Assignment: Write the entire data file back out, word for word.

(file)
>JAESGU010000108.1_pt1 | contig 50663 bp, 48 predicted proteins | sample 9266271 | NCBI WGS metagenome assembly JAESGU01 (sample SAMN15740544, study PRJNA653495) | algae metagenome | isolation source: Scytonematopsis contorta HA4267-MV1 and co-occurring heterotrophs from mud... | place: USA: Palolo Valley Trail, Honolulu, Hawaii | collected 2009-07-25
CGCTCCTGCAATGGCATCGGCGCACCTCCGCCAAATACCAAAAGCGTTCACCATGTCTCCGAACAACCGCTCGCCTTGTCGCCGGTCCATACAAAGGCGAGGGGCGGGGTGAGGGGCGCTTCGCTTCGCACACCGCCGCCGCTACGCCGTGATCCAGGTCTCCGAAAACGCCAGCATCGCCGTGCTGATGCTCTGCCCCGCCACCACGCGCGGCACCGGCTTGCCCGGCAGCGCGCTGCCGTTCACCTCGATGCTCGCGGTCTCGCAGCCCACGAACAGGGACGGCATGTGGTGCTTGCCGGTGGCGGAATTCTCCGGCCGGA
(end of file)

>JAESGU010000108.1_pt1 | contig 50663 bp, 48 predicted proteins | sample 9266271 | NCBI WGS metagenome assembly JAESGU01 (sample SAMN15740544, study PRJNA653495) | algae metagenome | isolation source: Scytonematopsis contorta HA4267-MV1 and co-occurring heterotrophs from mud... | place: USA: Palolo Valley Trail, Honolulu, Hawaii | collected 2009-07-25
CGCTCCTGCAATGGCATCGGCGCACCTCCGCCAAATACCAAAAGCGTTCACCATGTCTCCGAACAACCGCTCGCCTTGTCGCCGGTCCATACAAAGGCGAGGGGCGGGGTGAGGGGCGCTTCGCTTCGCACACCGCCGCCGCTACGCCGTGATCCAGGTCTCCGAAAACGCCAGCATCGCCGTGCTGATGCTCTGCCCCGCCACCACGCGCGGCACCGGCTTGCCCGGCAGCGCGCTGCCGTTCACCTCGATGCTCGCGGTCTCGCAGCCCACGAACAGGGACGGCATGTGGTGCTTGCCGGTGGCGGAATTCTCCGGCCGGA